But on the eve of the New Hampshire primary, you said this: "I

don't think it was by accident that al Qaeda decided to test the new

prime minister, Gordon Brown, immediately. They watch our elections

as closely as we do, maybe more than some of our fellow citizens do.

They play our, you know, allies. They do everything they can to

undermine security in the world. So let's not forget you're hiring a

president, not just to do what a candidate says he or she wants to do

in an election. You're hiring a president to be there when the chips

were down."

You were suggesting, it's been suggested that you would be a

better president to deal with a possible terrorist attack than,

perhaps, Senator Obama.

CLINTON: Well, what I said is what you quoted, and I'm not going

to characterize it, but it is the fact. You know, the fact is that we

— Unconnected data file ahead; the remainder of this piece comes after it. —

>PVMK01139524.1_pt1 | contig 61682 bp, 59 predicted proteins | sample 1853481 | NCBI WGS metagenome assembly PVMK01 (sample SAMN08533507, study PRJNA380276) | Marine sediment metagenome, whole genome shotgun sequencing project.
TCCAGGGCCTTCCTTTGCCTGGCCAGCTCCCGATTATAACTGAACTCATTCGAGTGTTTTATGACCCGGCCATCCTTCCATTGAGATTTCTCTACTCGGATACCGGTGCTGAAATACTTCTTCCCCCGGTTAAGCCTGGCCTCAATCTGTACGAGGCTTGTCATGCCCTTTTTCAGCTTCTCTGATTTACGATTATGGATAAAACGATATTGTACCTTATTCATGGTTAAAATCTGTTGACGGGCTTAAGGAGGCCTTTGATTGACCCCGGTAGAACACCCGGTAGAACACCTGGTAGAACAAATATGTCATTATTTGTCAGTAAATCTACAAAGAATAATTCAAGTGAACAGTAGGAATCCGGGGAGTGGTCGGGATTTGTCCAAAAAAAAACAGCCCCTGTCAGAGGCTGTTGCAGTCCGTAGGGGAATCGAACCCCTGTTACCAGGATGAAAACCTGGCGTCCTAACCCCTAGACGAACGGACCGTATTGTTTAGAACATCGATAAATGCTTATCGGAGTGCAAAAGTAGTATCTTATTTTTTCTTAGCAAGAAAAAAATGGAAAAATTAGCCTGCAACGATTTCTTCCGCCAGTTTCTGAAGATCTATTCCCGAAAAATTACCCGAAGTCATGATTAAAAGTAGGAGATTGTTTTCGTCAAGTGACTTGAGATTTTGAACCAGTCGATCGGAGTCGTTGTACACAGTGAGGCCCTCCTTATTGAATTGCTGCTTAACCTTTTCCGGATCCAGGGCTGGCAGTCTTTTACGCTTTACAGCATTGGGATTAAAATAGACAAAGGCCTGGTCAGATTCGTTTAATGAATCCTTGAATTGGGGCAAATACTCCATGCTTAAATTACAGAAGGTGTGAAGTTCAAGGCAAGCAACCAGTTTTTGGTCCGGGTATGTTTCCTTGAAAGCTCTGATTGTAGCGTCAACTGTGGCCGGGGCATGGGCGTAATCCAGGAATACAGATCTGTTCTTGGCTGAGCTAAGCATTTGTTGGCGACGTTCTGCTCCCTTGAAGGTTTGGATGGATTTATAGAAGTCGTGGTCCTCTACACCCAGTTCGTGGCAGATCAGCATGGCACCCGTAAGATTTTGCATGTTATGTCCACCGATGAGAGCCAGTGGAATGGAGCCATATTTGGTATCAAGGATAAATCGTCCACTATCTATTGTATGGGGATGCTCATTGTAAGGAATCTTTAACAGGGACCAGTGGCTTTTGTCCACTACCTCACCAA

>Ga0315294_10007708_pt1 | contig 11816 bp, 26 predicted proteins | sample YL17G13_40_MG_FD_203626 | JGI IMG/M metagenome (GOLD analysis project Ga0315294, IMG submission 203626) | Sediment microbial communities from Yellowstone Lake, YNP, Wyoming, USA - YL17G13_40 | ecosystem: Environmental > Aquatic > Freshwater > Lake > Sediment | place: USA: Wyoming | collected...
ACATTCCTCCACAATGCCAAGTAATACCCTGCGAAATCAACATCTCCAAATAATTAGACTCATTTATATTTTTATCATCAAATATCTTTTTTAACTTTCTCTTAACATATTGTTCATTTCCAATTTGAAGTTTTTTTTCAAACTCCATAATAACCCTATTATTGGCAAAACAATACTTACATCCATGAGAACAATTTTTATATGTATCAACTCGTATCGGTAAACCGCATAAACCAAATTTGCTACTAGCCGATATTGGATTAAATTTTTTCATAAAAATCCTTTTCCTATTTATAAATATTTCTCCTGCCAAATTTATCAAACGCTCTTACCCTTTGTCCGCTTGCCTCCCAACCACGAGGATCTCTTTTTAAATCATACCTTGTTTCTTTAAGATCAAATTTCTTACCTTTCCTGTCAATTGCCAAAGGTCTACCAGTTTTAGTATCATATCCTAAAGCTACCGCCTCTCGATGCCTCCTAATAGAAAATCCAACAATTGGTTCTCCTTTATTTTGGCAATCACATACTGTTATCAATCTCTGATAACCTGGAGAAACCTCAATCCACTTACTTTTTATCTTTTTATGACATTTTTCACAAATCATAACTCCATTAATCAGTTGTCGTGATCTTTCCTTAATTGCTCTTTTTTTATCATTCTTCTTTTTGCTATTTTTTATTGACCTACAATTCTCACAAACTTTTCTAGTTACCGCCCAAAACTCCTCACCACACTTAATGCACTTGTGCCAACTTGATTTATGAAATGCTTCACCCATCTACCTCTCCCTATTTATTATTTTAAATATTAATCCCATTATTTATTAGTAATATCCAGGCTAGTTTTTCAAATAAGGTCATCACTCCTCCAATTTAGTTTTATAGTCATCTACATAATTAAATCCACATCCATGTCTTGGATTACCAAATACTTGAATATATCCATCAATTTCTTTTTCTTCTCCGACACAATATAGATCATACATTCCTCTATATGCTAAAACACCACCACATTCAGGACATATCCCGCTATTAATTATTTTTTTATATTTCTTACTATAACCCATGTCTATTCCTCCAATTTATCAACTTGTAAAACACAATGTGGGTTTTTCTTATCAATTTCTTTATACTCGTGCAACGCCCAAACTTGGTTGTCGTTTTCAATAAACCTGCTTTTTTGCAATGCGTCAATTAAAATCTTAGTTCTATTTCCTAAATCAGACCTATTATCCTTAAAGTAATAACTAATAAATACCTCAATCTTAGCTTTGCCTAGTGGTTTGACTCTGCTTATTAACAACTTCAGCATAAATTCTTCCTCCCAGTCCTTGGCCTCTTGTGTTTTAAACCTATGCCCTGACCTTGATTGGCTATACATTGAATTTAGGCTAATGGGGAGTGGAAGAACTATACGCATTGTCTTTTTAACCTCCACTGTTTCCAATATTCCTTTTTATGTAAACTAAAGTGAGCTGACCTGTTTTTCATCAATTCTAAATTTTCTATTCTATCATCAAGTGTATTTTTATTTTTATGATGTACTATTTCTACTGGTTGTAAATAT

face a very dangerous adversary, and to forget that or to brush it

aside, I think, is a mistake.

So I do feel that the next president has to be prepared because

we are up against a relentless enemy. And they will take advantage of

us. They will certainly, as they have over the last several years,

continue their attacks against our friends and allies around the

world.

You know, we haven't talked as much about homeland security as I

think is necessary in this campaign. Maybe I feel it acutely because

I do represent New York.

CLINTON: But the highest and greatest duty of the president of

the United States is to protect and defend our country. And at the

end of the day, voters have to make that decision, among all of us,

Democrats and Republicans, who are vying for the votes.

Because it is a critical question. It always is. There are, you